The probiotic that I'm most familiar with is Fortiflora. Fortiflora is popular not only for it's probiotic properties, but also as a readily available source of animal digest (which can make unpalatable food smell REALLY GOOD). I have used it for this reason when getting cats to switch to wet food from a dry food diet.
I have one cat with FHV-1, and have not notice any symptom changes whenever he had access to Fortiflora.
Review of Scientific Literature
There appears to be one study on the subject (and they also used Fortiflora).
Lappin MR, Veir JK, Satyaraj E, Czarnecki-Maulden G. J Feline Med Surg. 2009 Aug;11(8):650-4. doi: 10.1016/j.jfms.2008.12.006. Epub 2009 Feb 6. Pilot study to evaluate the effect of oral supplementation of Enterococcus faecium SF68 on cats with latent feline herpesvirus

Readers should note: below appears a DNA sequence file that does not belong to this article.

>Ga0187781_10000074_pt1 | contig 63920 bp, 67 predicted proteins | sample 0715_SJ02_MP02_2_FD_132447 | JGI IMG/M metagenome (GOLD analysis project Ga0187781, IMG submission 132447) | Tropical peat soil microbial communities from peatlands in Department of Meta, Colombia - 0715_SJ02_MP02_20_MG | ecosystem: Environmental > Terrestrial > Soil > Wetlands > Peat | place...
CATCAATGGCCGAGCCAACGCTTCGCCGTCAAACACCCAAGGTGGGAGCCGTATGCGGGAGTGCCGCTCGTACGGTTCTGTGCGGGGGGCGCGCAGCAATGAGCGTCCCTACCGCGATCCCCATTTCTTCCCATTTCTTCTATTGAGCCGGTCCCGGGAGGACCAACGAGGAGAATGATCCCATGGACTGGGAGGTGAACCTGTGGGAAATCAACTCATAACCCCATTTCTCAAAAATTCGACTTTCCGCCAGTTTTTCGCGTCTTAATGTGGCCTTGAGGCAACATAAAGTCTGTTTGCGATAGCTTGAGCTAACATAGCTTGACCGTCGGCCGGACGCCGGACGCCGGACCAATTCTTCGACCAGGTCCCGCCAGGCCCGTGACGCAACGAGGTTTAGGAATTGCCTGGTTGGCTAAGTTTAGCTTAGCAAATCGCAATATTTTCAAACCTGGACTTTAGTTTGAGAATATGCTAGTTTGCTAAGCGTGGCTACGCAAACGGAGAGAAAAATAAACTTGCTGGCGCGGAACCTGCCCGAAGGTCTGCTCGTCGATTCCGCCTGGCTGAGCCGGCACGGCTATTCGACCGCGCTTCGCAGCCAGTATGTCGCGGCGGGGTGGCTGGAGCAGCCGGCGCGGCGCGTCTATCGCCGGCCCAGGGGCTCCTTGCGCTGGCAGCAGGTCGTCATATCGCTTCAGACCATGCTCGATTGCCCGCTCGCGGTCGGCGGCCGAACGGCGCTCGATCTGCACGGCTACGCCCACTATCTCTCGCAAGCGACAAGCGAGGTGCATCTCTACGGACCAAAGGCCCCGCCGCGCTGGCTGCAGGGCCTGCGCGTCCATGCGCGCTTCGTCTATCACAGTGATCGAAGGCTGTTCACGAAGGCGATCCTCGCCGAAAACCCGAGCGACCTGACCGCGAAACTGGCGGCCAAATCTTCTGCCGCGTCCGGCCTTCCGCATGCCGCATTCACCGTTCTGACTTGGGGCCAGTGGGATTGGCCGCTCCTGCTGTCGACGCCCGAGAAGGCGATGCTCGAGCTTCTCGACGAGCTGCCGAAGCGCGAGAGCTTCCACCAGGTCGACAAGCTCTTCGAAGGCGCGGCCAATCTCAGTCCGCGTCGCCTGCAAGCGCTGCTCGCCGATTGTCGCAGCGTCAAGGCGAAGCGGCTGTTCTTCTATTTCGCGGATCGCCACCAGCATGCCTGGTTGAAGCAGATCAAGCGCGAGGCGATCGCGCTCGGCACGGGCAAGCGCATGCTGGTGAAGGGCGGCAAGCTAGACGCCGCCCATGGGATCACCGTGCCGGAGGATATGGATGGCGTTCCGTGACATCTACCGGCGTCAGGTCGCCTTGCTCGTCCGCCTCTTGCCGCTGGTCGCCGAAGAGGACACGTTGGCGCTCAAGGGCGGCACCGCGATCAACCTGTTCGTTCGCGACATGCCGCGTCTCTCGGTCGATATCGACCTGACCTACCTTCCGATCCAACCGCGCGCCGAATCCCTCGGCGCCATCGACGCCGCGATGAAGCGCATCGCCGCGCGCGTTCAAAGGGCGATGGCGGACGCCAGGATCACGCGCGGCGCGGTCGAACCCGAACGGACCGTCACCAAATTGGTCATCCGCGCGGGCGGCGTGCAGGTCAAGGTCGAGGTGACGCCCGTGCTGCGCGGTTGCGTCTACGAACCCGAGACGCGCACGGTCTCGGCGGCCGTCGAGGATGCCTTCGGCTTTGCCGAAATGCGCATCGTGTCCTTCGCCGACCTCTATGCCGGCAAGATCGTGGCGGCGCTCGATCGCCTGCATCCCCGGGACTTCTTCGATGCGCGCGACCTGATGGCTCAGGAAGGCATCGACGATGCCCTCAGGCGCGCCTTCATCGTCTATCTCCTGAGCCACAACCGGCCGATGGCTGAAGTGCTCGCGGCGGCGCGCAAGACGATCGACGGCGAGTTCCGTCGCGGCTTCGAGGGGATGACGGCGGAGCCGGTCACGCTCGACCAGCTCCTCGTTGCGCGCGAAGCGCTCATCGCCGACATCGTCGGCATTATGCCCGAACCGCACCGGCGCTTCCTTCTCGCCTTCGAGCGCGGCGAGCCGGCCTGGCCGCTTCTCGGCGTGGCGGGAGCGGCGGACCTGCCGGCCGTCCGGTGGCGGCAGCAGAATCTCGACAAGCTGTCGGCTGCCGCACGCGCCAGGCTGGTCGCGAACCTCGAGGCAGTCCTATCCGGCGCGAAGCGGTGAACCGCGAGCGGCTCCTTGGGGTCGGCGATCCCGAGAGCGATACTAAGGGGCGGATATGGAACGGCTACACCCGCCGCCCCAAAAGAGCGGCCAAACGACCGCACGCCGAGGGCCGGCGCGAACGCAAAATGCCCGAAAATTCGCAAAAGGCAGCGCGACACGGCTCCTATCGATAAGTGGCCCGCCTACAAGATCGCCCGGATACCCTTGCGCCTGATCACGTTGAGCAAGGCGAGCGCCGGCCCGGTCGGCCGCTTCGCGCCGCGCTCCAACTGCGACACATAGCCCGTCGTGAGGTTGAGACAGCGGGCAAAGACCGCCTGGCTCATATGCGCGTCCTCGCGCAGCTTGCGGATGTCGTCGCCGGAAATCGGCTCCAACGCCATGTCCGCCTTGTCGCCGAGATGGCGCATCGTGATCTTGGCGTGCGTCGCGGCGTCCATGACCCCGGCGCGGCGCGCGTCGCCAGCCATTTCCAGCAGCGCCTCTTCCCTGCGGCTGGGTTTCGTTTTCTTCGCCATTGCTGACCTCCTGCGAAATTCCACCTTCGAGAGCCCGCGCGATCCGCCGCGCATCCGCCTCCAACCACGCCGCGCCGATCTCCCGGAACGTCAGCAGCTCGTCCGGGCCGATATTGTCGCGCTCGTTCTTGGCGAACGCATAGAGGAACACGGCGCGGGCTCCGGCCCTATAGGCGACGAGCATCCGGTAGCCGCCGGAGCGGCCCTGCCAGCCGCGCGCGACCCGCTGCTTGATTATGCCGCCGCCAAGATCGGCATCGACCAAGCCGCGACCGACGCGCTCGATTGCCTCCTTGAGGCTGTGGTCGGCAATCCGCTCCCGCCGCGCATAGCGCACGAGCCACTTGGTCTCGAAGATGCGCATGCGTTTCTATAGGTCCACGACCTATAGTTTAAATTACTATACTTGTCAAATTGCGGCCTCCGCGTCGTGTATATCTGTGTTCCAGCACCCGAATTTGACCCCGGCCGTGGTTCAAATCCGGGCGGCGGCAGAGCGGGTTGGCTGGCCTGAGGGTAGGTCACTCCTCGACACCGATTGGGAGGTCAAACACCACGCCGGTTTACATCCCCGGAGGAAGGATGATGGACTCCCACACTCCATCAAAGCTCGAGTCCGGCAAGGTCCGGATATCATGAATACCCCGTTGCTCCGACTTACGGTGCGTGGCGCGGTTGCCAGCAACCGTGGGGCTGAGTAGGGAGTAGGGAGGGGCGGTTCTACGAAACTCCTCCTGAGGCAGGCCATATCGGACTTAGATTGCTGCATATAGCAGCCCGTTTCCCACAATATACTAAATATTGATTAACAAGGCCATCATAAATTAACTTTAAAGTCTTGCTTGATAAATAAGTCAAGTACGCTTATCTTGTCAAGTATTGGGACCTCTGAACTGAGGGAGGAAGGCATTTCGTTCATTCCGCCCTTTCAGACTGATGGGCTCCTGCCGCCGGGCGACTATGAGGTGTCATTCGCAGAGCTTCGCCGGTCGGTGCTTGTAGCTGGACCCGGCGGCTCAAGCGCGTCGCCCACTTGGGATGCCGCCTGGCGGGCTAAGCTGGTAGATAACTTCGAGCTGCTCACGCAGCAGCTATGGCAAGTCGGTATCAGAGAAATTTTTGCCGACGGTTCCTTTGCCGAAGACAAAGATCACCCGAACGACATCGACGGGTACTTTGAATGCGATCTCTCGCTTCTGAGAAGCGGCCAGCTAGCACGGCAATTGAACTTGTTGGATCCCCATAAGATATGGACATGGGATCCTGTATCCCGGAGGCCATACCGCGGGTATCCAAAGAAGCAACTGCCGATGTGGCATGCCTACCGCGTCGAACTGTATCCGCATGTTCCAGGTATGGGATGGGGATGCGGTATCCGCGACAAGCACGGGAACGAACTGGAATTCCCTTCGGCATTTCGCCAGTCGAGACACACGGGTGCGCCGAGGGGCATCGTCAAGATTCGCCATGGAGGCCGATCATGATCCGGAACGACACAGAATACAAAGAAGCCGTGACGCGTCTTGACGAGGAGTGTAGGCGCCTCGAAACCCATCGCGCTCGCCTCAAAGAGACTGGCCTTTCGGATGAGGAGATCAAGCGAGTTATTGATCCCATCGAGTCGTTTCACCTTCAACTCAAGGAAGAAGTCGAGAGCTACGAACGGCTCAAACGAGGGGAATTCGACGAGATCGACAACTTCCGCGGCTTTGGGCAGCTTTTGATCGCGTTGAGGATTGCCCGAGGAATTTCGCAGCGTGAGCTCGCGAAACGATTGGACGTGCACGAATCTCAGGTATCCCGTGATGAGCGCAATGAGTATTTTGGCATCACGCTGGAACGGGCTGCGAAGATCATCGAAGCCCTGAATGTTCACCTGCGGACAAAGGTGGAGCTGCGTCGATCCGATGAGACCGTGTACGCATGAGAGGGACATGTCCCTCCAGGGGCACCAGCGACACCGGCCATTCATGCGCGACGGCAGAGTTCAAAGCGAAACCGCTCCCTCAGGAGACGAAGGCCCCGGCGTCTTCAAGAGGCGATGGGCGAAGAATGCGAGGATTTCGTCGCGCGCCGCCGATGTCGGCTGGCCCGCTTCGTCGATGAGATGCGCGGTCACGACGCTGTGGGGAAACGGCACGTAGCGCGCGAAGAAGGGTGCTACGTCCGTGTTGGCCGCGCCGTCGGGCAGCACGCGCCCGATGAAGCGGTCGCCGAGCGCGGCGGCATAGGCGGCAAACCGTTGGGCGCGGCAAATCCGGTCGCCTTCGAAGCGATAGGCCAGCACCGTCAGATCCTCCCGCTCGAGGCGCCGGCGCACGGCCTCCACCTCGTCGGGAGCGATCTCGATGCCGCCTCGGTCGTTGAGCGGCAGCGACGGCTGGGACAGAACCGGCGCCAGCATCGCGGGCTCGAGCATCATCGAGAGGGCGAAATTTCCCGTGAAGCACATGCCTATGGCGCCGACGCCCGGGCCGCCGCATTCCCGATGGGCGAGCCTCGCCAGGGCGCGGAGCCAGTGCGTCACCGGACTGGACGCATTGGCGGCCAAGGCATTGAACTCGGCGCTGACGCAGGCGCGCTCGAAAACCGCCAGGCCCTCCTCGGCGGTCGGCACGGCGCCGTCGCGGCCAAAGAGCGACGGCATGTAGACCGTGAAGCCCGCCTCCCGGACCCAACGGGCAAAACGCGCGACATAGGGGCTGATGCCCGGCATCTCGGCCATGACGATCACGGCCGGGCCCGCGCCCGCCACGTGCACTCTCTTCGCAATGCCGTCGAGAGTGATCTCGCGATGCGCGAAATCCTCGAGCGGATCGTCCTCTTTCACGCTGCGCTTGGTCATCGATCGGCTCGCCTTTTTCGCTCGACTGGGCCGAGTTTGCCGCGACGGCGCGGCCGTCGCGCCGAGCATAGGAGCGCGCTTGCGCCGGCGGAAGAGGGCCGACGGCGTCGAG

This study was reviewed in detail by the SkepVet (Dr. Brennen McKenzie):
So overall, the study provides little support for the thesis that
Fortiflora boosts general immune function in a way that would be
clinically useful for cats with FHV-1 rhinitis. ... This paper is
interesting, and the line of inquiry may lead somewhere eventually,
but it does not justify the widespread use of Fortiflora for FHV-1
Part of the reason this study is inconclusive is that there were so few animals used (12) and the results were very inconsistent (leading to no statistical differences between treatment groups).
I did not find any further studies.
Probiotics are not harmful, and can be helpful if your cat has other illnesses such as diarrhea. If you want to try it, there's no harm in it, but there's also no scientific evidence that it will help either.